Space: Mishap during moon landing: Odysseus probe apparently tipped over

According to initial findings, the commercial US lunar lander Odysseus apparently tipped over during its landing and remained on its side.

Space: Mishap during moon landing: Odysseus probe apparently tipped over

According to initial findings, the commercial US lunar lander Odysseus apparently tipped over during its landing and remained on its side. His company assumes that Odysseus got stuck on a rock during landing and fell onto its side, said Steve Altemus, head of the private space company Intuitive Machines, at a press conference on Friday. Previous information that the four-meter-high probe was upright was based on a misinterpretation of data.

Despite lying on his side, Odysseus receives electricity from his solar panels, emphasized Altemus. The planned scientific experiments on behalf of the US space agency NASA could possibly still be carried out. Engineers hope a NASA probe can take photos of Odysseus this weekend to determine its exact location.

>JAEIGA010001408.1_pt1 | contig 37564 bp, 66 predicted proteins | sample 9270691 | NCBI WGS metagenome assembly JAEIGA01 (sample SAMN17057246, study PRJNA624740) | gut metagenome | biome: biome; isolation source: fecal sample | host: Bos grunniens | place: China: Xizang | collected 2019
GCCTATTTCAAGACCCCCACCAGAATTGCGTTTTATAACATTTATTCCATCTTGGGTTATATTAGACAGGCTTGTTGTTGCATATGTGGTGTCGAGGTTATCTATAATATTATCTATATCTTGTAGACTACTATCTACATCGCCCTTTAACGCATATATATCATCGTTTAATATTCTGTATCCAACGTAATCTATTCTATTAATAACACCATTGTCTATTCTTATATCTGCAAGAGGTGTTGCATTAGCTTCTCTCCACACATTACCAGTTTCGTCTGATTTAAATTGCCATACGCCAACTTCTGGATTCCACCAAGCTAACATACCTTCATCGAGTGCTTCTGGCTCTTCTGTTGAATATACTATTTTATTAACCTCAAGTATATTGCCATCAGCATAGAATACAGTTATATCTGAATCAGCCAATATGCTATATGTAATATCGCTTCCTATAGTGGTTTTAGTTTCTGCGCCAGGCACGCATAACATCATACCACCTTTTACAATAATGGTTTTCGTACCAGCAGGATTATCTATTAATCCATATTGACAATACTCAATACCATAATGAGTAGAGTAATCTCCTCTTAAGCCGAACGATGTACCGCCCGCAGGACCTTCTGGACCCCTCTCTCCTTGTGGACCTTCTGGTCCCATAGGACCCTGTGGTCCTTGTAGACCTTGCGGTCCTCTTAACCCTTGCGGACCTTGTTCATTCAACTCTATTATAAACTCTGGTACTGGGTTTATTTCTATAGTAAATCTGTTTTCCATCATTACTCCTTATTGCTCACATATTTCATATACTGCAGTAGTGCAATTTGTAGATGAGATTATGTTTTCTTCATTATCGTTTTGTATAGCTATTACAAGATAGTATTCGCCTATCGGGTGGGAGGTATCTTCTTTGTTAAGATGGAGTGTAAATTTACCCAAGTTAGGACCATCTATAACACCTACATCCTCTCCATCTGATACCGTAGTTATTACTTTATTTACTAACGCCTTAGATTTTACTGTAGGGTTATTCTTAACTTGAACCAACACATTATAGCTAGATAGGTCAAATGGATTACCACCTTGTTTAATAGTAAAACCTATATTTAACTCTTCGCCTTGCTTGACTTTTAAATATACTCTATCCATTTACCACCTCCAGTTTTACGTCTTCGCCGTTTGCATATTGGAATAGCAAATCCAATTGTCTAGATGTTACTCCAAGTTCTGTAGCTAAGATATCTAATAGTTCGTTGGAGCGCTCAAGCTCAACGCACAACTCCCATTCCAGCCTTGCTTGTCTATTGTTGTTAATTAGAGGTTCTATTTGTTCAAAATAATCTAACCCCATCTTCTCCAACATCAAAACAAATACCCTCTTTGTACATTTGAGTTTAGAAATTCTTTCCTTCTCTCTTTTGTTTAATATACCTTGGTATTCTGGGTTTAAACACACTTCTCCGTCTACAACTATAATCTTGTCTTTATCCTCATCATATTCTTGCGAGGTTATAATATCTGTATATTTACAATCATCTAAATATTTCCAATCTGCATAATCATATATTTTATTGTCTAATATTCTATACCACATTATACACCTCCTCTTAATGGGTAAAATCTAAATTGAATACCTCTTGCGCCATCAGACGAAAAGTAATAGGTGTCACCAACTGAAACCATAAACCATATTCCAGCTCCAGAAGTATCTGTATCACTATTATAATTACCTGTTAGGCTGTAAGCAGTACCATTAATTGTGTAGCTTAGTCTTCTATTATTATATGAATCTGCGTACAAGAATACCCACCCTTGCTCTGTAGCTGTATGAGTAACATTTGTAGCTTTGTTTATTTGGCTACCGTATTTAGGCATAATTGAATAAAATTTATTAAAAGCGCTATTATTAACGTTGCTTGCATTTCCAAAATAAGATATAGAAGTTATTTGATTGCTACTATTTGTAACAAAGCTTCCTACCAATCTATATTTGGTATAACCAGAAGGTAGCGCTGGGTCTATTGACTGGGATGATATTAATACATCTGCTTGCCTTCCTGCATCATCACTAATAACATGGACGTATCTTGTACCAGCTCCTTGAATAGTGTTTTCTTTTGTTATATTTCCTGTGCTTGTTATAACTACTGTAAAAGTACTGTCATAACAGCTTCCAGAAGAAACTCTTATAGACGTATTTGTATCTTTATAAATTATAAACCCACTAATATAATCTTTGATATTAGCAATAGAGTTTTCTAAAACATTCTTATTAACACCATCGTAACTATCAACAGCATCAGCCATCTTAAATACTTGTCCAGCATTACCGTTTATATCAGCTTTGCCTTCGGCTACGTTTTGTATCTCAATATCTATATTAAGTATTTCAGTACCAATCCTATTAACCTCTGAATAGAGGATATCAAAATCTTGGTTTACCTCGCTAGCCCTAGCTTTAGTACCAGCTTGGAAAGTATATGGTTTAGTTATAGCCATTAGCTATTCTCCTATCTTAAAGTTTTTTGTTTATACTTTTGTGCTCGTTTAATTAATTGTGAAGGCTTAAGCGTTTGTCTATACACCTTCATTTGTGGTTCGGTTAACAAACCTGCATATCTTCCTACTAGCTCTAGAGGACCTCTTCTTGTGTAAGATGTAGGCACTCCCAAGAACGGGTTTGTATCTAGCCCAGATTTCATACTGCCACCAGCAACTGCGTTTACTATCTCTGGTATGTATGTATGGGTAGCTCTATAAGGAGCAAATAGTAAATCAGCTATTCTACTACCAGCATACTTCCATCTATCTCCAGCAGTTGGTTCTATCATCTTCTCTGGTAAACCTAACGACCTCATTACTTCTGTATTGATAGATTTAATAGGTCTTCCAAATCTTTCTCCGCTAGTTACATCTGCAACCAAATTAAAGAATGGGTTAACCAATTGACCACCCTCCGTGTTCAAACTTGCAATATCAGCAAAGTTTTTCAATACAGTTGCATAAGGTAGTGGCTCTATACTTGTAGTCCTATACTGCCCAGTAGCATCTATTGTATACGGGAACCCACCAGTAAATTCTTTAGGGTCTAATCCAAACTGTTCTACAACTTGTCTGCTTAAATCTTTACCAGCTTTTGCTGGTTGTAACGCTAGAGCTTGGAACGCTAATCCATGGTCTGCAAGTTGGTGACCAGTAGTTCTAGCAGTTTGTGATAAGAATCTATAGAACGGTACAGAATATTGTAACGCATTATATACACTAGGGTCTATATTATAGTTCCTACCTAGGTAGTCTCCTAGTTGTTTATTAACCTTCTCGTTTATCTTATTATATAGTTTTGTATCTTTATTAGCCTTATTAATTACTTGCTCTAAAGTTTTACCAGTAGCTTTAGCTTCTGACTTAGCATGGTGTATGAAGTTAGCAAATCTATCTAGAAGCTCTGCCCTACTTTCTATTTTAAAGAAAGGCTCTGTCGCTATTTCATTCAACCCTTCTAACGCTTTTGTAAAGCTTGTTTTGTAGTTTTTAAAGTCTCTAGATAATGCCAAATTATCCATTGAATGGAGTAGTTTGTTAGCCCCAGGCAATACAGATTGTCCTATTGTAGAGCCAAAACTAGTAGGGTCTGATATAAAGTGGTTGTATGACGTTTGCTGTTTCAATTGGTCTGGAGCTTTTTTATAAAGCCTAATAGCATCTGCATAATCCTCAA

Odysseus landed on the moon on Thursday. It was the first US moon landing since the end of the Apollo program more than 50 years ago and the first landing of a commercial probe ever.

In the lunar crater Malapert A, which is 300 kilometers from the south pole of the moon, the probe will carry out temperature and radiation measurements as well as soil investigations for a week. The aim of the mission called IM-1 is to research the requirements for manned lunar missions in the area. NASA wants to bring astronauts to the moon in 2026 with its Artemis program.

According to company boss Altemus, Odysseus' ability to send data to Earth is limited by his presumed side position. Its radio antennas apparently pointed towards the ground, making communication with Earth more difficult.

Odysseus has several NASA devices on board, including cameras that, among other things, are intended to examine changes in the ground caused by the dust raised during landing. NASA paid Intuitive Machines $118 million (almost €109 million) for the transport. The mission is scheduled to last seven days.

NASA promotes lunar flights by private companies in order to later use them for cargo flights. With their help, she also wants to equip the moon as a stopover for future manned flights to Mars. The South Pole is a candidate for a base camp on the moon because its ice could potentially be used to produce drinking water and rocket fuel.

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